Reconnecting with Meaning and Purpose: Authenticity
Seeking ways to enhance well-being and resilience is an ongoing endeavor. This is the third in a four-part blog series about reconnecting with what is important in our lives and careers. The series focuses on medical school experience and refers to a program called RealMD as a backdrop for reflection, but the principles discussed apply anywhere.
Consider this question: What do you really, really want?
The question isn’t about what you want. It’s about what you really, really want. Think about it.
When talking with early career professionals, the topic of college often arises. Did they really choose to go to college, or did they go to college because it was “time to go to college?" Choosing to go to college entails seriously entertaining options that are not college. It’s different from choosing which colleges to apply to or which one to attend.
Expectations Vs. Choices
Most of us who went to college didn’t choose to go. We were too young to make such a deep choice for ourselves at the time. We went because that’s what people like us did.
Over the course of our lives and careers, there are and will be more choices. How do we more intentionally—willfully—“choose” rather than just go through the motions of “choosing”?
A few years ago, Jordan Broadway, a medical student, was struggling with indecision. “I went into medical school, in general, not knowing exactly what I wanted to do,” she said. “The indecision continued into my third year.”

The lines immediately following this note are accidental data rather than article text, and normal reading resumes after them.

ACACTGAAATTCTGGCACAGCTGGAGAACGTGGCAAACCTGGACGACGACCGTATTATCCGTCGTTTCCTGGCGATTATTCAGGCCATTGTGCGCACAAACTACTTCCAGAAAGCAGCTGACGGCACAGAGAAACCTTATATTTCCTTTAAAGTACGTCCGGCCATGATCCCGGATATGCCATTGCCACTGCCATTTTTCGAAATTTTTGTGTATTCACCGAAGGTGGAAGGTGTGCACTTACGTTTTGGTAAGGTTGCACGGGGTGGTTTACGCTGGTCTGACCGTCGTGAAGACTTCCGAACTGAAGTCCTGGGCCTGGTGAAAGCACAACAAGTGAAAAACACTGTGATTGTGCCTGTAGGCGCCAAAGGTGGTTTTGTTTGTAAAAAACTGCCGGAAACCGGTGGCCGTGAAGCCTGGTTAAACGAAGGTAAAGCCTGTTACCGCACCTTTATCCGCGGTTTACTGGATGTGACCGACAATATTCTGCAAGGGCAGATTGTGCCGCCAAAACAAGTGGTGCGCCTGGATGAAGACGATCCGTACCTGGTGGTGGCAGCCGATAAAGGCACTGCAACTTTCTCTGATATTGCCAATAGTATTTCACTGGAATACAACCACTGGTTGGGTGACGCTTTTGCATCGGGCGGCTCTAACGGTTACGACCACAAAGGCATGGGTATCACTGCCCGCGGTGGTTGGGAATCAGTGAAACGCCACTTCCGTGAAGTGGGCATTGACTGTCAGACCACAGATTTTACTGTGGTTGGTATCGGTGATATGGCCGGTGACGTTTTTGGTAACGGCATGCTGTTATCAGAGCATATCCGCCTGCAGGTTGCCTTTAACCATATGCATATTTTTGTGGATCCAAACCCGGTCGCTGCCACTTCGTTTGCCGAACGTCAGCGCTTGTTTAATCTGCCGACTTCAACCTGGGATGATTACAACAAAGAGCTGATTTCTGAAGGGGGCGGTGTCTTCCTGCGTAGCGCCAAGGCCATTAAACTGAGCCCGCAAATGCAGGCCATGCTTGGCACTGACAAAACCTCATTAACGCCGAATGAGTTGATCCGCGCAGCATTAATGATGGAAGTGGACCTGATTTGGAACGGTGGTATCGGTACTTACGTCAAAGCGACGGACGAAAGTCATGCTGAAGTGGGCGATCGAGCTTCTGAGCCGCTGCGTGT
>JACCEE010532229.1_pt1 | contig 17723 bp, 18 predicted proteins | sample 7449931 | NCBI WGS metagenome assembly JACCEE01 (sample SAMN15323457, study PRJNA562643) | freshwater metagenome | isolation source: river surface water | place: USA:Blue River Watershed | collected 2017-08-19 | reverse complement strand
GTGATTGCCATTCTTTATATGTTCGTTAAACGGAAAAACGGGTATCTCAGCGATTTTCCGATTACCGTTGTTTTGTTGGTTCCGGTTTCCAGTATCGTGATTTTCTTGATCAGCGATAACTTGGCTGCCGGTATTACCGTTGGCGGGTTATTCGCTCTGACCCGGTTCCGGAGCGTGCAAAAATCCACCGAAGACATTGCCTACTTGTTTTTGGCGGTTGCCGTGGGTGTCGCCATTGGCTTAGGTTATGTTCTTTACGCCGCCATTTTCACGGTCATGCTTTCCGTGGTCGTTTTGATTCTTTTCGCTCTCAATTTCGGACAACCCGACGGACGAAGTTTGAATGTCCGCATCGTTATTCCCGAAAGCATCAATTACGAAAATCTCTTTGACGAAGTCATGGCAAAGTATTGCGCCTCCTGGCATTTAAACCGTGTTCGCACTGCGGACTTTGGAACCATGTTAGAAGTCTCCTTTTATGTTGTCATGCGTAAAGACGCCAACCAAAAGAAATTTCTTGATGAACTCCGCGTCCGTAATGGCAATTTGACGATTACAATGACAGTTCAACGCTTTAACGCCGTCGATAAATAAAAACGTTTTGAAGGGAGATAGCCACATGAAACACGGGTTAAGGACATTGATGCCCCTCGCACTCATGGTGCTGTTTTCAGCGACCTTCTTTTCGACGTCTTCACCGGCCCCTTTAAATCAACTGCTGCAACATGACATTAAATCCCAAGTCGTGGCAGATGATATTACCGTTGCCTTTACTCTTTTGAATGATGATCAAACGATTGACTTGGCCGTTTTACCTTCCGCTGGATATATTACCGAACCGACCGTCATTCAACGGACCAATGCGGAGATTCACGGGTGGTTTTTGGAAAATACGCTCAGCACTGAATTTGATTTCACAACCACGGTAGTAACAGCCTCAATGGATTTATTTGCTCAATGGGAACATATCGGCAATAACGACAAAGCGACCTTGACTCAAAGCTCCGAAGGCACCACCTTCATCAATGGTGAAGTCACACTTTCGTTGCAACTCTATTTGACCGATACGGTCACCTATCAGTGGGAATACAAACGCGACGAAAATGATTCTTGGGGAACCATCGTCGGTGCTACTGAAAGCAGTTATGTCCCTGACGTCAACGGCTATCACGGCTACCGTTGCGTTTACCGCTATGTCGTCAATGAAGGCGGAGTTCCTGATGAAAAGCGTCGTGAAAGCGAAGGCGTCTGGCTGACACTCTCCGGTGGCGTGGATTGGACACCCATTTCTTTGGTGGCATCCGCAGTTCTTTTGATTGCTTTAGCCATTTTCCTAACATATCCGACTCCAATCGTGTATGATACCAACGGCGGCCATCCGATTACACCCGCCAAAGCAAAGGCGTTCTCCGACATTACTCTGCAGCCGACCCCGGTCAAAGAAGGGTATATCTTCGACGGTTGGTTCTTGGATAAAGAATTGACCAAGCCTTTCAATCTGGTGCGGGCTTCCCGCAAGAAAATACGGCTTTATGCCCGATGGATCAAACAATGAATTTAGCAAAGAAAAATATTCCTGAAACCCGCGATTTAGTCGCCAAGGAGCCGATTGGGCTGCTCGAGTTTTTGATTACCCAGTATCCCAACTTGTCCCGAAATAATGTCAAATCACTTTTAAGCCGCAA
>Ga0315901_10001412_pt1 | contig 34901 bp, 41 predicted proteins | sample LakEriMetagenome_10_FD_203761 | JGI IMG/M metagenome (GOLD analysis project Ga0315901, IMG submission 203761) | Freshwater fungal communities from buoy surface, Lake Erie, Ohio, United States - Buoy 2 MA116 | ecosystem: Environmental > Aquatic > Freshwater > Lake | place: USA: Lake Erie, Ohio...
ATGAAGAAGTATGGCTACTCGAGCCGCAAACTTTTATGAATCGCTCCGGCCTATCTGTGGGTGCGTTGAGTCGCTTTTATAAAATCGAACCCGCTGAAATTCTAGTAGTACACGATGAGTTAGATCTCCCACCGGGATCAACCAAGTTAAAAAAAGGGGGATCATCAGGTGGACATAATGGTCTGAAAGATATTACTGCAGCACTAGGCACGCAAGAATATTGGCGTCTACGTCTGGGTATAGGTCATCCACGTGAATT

Broadway felt the pressure of external expectations while trying to explore specialties and find a career path. She’s not alone. Many others like her even carry the struggle into their careers. They talk about doing what’s expected of them, using the language of “should,” “have to,” and “must.”
Psychologist Abraham Maslow is best known for his hierarchy of human needs, of which he defined six levels. The first three levels include the need for some degree of security and acceptance from others and the outer world. It’s reasonable to say we want security and safety and social acceptance. However, these three levels do not represent our deeper, authentic wants and potential. When we only exist at the level of “should,” “have to,” and “must,” we are living at the imperative of outer demands and expectations.
Authenticity: Aligning Our Actions with Our Values
Authenticity has many meanings. Here are two:
- Having the condition where what’s outside matches what’s inside. Does what you do (outside) match your values (inside)?
- Being genuine and unique. Is what you are choosing in your life faithful to your unique talents and desires?
As we develop in life, we desire to express ourselves authentically. In Maslow’s hierarchy, we want to self-actualize and self-transcend. And the language is that of “choose to,” “love to,” and “called to.” Rather than being acted upon (imperative), we act upon our lives and the world around us (indicative).
Consider a scenario in which we may choose between two paths:
Path A comes with greater security and social acceptance. For many, going to college was Path A. It’s hard to argue with going to college. Your parents and peers aren’t going to challenge that decision. Path A feels comfortable. It’s what people expect of you, and you don’t want to disappoint them.
Path B feels riskier because there are fewer people on it. You are called to figure it out on your own. The only guidance is a little voice inside you that beckons you towards what you really, really want.